During the week preceding one of the biggest American sports events of the year, Super Bowl XLV, the US Department of Homeland Security’s Immigration and Customs Enforcement (ICE) officials seized 10 domains which allegedly infringed on copyrights by aggregating streams of major sporting events. Now, authorities have detained and charged the owners of one of the seized domains.
32-year-old Brian McCarthy, who ran television content streaming website ChannelSurfing.net, was arrested at his home in Houston, TX this week and was booked on charges of criminal copyright infringement. The charges stem from revenues of over $90,000 that McCarthy reportedly made from advertising on the site over a 5-year period, while television networks were paying fees to major sports leagues for the rights to be the exclusive broadcaster of games and events.
“Brian McCarthy allegedly sought to profit by intercepting and then streaming live sporting events, hiding behind the anonymity of the internet to make a quick buck through what is little more than high-tech thievery,” said Preet Bhar, attorney for the Southern District of New York, following McCarthy’s arrest.
“This arrest sends a clear message that this office, working with its partners at HIS (Homeland Security Investigations), will vigorously protect valuable intellectual property rights through arrests and domain name seizures,” Bhara continued.
If he is found to be guilty as charged, McCarthy faces a maximum sentence of 5 years in federal prison.
According to TorrentFreak, McCarthy didn’t believe that he was doing anything illegal in operating his website, since ChannelSurfing.net was not actually hosting the streams on its servers.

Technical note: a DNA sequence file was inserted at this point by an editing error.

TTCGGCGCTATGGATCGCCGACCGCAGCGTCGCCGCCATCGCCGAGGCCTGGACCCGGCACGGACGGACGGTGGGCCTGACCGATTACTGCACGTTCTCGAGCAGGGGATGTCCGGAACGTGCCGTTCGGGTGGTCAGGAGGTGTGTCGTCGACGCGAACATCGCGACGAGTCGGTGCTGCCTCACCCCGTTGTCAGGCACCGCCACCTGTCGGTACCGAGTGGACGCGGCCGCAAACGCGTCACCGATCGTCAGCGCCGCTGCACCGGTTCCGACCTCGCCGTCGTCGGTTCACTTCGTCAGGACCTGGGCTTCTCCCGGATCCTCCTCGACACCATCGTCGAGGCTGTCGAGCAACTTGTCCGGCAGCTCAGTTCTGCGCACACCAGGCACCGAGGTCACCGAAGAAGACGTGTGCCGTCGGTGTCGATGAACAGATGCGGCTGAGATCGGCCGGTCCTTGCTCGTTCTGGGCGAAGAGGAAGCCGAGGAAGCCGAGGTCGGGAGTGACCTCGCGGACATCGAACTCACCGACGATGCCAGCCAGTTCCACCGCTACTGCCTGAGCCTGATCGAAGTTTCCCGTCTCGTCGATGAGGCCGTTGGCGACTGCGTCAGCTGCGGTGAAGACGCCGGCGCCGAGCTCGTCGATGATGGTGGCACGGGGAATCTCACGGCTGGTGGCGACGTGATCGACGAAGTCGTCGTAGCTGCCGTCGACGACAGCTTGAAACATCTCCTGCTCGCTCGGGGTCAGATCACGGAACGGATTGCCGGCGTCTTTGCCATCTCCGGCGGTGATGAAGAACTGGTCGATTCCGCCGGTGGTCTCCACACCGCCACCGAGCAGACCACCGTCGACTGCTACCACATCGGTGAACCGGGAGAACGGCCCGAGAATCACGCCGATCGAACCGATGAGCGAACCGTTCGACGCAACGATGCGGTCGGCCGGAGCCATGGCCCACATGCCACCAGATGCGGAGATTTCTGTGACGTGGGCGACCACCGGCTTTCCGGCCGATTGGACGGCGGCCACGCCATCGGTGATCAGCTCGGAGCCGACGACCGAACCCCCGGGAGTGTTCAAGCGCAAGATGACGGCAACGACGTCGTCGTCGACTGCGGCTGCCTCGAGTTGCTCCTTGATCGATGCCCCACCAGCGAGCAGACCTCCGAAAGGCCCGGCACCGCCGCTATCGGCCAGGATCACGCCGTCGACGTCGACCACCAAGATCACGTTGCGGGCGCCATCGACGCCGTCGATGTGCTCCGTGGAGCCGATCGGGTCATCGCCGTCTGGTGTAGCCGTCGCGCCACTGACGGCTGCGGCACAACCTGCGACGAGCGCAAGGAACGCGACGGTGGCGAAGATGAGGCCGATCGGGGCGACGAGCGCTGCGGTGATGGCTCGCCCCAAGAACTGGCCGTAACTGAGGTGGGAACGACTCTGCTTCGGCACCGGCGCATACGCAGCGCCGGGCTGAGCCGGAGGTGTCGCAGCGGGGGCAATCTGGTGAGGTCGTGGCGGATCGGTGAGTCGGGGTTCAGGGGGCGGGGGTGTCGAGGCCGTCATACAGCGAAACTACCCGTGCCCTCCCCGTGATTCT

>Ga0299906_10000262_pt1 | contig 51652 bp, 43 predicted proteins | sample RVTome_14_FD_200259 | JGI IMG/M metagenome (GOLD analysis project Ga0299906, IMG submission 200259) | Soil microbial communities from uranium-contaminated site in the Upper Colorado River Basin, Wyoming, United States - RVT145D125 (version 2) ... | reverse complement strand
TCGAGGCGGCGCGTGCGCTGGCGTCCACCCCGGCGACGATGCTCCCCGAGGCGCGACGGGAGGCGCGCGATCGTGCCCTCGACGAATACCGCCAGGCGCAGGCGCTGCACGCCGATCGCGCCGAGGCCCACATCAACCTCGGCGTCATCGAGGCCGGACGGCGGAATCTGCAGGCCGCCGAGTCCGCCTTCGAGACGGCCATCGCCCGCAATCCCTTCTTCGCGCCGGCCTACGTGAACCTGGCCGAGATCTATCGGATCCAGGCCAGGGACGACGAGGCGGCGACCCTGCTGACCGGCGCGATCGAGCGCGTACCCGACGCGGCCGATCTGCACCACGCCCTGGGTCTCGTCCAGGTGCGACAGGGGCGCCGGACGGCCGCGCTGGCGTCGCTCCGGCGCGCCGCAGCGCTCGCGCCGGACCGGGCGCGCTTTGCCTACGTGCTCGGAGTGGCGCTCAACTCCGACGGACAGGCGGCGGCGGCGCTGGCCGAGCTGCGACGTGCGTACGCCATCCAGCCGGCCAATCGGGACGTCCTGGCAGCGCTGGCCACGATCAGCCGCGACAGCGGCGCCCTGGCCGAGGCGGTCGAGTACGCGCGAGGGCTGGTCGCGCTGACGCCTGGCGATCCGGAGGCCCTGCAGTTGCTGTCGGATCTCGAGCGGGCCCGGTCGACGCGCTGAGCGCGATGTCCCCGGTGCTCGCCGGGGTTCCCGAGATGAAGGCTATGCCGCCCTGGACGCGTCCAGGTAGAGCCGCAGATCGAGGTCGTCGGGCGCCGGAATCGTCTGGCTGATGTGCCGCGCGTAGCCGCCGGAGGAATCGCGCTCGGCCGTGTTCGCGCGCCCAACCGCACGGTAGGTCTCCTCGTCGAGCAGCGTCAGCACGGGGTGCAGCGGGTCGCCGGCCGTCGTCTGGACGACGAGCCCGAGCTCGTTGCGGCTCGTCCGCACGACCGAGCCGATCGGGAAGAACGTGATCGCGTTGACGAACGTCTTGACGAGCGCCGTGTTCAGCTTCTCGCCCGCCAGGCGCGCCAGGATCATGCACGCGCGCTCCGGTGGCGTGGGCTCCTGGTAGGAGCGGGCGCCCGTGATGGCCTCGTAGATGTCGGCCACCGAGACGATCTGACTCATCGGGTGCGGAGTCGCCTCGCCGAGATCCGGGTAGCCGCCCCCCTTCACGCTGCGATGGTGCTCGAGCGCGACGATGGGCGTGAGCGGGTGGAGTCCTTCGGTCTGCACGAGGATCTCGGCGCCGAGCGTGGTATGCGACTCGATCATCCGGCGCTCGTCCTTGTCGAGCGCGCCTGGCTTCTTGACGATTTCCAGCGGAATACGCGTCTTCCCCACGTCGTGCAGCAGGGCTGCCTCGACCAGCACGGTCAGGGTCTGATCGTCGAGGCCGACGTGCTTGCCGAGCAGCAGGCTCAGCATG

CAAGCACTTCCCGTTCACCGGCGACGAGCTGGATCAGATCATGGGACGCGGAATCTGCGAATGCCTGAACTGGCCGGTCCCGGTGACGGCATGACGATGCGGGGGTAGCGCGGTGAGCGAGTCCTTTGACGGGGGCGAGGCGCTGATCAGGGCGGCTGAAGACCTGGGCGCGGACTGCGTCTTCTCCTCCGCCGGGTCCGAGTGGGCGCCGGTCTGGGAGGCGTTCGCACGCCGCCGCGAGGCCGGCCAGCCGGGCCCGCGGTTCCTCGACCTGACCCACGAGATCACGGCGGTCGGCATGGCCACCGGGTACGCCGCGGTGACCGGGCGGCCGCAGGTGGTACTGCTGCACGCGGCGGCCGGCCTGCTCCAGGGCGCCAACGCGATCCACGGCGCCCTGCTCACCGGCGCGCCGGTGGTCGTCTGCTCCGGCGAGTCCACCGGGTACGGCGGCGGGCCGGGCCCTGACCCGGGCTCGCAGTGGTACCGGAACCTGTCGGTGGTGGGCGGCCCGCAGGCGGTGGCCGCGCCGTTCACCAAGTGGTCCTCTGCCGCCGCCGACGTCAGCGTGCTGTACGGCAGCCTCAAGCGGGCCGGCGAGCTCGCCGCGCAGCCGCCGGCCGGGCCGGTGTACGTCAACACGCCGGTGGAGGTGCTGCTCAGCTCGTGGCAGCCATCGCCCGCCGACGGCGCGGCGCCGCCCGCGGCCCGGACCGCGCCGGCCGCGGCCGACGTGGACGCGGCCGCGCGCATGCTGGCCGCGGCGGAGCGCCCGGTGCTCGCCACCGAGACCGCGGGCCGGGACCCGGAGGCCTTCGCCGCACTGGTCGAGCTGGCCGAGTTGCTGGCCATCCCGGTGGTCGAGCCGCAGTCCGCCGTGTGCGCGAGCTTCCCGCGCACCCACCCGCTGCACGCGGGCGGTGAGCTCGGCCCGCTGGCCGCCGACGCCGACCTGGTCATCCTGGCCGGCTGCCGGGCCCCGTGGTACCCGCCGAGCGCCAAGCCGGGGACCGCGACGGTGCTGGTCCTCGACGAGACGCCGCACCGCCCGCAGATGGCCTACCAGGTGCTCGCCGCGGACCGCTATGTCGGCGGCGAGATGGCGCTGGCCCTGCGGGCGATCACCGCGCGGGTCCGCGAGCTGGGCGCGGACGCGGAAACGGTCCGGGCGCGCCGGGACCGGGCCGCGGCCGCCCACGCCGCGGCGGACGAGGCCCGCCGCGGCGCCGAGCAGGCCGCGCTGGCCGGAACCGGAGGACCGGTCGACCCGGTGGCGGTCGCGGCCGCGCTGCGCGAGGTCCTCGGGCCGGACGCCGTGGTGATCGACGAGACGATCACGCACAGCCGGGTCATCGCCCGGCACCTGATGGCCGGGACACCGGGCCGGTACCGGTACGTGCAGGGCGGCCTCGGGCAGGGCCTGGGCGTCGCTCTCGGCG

“The thing about my site is we never streamed anything, we always linked from other sites like justin.tv, veetle, vshare.tv, zonein.tv and others,” McCarthy said following the seizure of his domain.
Despite McCarthy’s incarceration and the efforts of ICE officials to stifle his business, the operations of ChannelSurfing.net are once again up and running on a new domain, Channelsurf.eu.
It’s obvious by Bhar’s comments that federal officials are simply making an example out of McCarthy to try to deter others from running these types of websites. Pardon my cynicism, but you would think that American security officials would have better things to worry about than a guy generating a few thousand dollars per year from ad revenue that likely wouldn’t have gone into the coffers of major league sports organizations and television networks anyway. The people who can get live broadcasts of sporting events on television generally aren’t the ones who are streaming it online, but rather are those who have no other way to access the content.
HSI and ICE need to stop this anti-piracy showboating and actually focus on the things that are really harming American citizens, not the sports organizations and corporations that are still managing to generate millions of dollars in profits.